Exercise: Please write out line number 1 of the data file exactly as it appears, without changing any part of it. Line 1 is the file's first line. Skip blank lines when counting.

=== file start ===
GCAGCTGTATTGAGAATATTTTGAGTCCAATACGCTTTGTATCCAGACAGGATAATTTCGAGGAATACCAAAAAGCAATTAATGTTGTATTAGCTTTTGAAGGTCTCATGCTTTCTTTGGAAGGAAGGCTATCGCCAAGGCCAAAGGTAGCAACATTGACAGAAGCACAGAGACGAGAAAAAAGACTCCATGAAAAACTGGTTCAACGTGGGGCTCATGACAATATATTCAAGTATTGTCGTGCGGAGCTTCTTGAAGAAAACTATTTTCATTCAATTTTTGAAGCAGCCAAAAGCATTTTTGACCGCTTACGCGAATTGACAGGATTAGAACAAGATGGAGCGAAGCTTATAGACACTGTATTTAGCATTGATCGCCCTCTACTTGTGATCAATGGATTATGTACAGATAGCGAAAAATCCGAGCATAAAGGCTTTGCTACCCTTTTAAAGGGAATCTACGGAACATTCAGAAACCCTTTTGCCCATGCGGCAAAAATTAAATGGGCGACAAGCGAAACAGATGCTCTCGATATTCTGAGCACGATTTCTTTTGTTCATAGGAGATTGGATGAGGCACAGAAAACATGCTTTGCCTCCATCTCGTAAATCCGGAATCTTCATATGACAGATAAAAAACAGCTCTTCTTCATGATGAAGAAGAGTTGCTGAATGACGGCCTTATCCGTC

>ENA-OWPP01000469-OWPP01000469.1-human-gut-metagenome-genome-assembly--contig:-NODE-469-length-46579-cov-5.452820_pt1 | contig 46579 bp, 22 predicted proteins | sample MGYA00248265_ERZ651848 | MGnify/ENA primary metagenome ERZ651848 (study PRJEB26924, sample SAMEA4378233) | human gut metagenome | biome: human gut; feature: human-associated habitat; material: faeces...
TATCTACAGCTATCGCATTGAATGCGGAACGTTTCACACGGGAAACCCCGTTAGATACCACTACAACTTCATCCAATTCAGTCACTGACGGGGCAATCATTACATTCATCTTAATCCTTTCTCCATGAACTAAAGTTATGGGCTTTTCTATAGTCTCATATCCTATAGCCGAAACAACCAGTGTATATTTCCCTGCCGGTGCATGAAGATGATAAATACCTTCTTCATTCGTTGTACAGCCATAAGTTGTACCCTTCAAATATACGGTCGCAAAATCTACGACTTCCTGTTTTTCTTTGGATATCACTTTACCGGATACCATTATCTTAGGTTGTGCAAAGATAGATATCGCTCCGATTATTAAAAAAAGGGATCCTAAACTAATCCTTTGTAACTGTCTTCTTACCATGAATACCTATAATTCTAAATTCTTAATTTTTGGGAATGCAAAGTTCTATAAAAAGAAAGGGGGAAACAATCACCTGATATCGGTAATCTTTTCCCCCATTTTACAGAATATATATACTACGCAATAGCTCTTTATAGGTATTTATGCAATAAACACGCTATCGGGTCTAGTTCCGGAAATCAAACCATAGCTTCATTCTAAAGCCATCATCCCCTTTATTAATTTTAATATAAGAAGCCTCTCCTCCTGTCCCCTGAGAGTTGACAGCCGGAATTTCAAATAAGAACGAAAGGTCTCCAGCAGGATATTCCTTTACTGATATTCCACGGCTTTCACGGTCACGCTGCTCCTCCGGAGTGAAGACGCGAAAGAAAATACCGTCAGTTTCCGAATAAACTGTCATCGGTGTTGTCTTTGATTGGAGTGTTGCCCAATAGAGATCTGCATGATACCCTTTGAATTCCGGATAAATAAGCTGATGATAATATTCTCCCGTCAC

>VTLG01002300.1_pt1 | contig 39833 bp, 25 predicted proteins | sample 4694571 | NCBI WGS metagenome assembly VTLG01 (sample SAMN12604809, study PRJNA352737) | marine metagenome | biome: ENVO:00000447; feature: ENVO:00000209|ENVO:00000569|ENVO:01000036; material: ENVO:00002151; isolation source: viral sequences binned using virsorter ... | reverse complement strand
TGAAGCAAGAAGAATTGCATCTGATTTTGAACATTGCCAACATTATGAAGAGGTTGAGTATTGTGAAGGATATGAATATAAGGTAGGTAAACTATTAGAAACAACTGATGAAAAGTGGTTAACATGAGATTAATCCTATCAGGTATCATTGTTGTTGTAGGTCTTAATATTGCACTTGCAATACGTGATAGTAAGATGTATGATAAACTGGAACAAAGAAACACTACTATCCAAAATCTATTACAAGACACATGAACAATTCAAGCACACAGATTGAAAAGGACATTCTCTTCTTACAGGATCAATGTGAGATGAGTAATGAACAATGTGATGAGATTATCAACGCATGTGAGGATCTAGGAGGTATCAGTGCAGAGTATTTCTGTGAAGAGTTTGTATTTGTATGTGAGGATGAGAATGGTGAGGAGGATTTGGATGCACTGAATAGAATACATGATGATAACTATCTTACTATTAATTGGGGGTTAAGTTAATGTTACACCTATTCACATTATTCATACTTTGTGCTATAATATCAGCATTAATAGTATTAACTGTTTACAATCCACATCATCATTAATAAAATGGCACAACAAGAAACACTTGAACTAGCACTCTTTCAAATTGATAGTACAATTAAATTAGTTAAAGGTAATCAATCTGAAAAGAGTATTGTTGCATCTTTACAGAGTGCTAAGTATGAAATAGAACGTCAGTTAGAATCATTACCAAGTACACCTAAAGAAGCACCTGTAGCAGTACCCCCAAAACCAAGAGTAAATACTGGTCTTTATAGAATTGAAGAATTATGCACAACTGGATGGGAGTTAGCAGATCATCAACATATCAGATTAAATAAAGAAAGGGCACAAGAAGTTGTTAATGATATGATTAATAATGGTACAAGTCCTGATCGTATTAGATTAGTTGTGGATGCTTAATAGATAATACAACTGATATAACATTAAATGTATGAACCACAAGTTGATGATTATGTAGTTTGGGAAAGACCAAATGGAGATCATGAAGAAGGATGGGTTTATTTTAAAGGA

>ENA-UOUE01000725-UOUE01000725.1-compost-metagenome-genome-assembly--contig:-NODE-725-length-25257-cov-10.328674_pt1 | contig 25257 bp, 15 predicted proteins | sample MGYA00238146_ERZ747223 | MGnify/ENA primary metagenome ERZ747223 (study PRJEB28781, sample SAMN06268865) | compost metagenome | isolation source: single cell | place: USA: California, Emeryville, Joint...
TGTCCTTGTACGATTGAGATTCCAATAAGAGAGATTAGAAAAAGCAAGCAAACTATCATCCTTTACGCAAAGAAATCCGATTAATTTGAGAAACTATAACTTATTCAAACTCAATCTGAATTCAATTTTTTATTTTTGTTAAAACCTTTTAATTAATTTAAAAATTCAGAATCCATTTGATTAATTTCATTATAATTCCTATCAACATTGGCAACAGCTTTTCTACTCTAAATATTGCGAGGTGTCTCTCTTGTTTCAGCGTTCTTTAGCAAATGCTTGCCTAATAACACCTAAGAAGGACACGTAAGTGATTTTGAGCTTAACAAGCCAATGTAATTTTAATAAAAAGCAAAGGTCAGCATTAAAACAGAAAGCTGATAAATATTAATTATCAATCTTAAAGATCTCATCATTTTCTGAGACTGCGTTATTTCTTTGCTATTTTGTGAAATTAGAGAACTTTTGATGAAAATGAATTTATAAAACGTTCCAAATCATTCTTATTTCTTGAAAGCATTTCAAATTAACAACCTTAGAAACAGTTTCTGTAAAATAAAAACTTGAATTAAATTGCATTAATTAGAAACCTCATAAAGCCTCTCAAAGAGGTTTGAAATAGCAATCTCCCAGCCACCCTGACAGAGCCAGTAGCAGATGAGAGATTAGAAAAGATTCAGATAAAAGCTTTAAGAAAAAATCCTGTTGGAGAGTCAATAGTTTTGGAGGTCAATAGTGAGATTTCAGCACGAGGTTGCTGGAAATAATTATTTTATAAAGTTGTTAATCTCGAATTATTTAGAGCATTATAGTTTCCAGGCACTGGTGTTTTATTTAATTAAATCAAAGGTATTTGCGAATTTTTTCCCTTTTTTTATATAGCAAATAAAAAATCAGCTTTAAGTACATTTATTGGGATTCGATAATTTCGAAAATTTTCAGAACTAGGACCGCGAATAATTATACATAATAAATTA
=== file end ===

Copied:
GCAGCTGTATTGAGAATATTTTGAGTCCAATACGCTTTGTATCCAGACAGGATAATTTCGAGGAATACCAAAAAGCAATTAATGTTGTATTAGCTTTTGAAGGTCTCATGCTTTCTTTGGAAGGAAGGCTATCGCCAAGGCCAAAGGTAGCAACATTGACAGAAGCACAGAGACGAGAAAAAAGACTCCATGAAAAACTGGTTCAACGTGGGGCTCATGACAATATATTCAAGTATTGTCGTGCGGAGCTTCTTGAAGAAAACTATTTTCATTCAATTTTTGAAGCAGCCAAAAGCATTTTTGACCGCTTACGCGAATTGACAGGATTAGAACAAGATGGAGCGAAGCTTATAGACACTGTATTTAGCATTGATCGCCCTCTACTTGTGATCAATGGATTATGTACAGATAGCGAAAAATCCGAGCATAAAGGCTTTGCTACCCTTTTAAAGGGAATCTACGGAACATTCAGAAACCCTTTTGCCCATGCGGCAAAAATTAAATGGGCGACAAGCGAAACAGATGCTCTCGATATTCTGAGCACGATTTCTTTTGTTCATAGGAGATTGGATGAGGCACAGAAAACATGCTTTGCCTCCATCTCGTAAATCCGGAATCTTCATATGACAGATAAAAAACAGCTCTTCTTCATGATGAAGAAGAGTTGCTGAATGACGGCCTTATCCGTC